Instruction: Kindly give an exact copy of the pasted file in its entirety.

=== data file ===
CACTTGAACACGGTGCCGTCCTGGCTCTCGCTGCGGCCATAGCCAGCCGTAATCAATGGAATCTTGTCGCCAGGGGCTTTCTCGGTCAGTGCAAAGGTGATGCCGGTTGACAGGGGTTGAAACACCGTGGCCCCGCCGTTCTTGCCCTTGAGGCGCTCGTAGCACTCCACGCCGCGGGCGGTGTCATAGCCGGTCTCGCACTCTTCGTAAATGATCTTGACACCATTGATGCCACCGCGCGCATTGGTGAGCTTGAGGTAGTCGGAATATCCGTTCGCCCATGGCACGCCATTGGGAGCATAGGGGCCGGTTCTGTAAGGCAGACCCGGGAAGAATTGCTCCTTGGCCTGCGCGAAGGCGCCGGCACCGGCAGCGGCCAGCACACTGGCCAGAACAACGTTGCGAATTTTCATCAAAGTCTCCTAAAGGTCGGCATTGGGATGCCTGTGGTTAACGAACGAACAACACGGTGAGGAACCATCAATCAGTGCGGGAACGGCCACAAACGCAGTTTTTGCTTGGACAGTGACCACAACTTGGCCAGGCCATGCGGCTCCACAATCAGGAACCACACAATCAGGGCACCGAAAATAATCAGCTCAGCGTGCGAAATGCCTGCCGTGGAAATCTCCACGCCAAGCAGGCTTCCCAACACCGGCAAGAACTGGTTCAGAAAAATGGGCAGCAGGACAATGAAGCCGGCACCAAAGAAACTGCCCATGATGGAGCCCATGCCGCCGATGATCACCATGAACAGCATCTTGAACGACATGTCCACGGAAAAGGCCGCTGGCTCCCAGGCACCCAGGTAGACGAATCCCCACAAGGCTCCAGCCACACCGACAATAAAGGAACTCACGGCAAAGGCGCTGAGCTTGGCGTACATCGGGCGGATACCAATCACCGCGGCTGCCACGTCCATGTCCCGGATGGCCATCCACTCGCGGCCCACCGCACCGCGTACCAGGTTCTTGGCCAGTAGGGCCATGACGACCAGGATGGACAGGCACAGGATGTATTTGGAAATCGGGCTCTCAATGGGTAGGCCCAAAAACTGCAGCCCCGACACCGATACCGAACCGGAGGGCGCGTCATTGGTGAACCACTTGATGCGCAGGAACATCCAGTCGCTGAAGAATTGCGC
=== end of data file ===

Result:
CACTTGAACACGGTGCCGTCCTGGCTCTCGCTGCGGCCATAGCCAGCCGTAATCAATGGAATCTTGTCGCCAGGGGCTTTCTCGGTCAGTGCAAAGGTGATGCCGGTTGACAGGGGTTGAAACACCGTGGCCCCGCCGTTCTTGCCCTTGAGGCGCTCGTAGCACTCCACGCCGCGGGCGGTGTCATAGCCGGTCTCGCACTCTTCGTAAATGATCTTGACACCATTGATGCCACCGCGCGCATTGGTGAGCTTGAGGTAGTCGGAATATCCGTTCGCCCATGGCACGCCATTGGGAGCATAGGGGCCGGTTCTGTAAGGCAGACCCGGGAAGAATTGCTCCTTGGCCTGCGCGAAGGCGCCGGCACCGGCAGCGGCCAGCACACTGGCCAGAACAACGTTGCGAATTTTCATCAAAGTCTCCTAAAGGTCGGCATTGGGATGCCTGTGGTTAACGAACGAACAACACGGTGAGGAACCATCAATCAGTGCGGGAACGGCCACAAACGCAGTTTTTGCTTGGACAGTGACCACAACTTGGCCAGGCCATGCGGCTCCACAATCAGGAACCACACAATCAGGGCACCGAAAATAATCAGCTCAGCGTGCGAAATGCCTGCCGTGGAAATCTCCACGCCAAGCAGGCTTCCCAACACCGGCAAGAACTGGTTCAGAAAAATGGGCAGCAGGACAATGAAGCCGGCACCAAAGAAACTGCCCATGATGGAGCCCATGCCGCCGATGATCACCATGAACAGCATCTTGAACGACATGTCCACGGAAAAGGCCGCTGGCTCCCAGGCACCCAGGTAGACGAATCCCCACAAGGCTCCAGCCACACCGACAATAAAGGAACTCACGGCAAAGGCGCTGAGCTTGGCGTACATCGGGCGGATACCAATCACCGCGGCTGCCACGTCCATGTCCCGGATGGCCATCCACTCGCGGCCCACCGCACCGCGTACCAGGTTCTTGGCCAGTAGGGCCATGACGACCAGGATGGACAGGCACAGGATGTATTTGGAAATCGGGCTCTCAATGGGTAGGCCCAAAAACTGCAGCCCCGACACCGATACCGAACCGGAGGGCGCGTCATTGGTGAACCACTTGATGCGCAGGAACATCCAGTCGCTGAAGAATTGCGC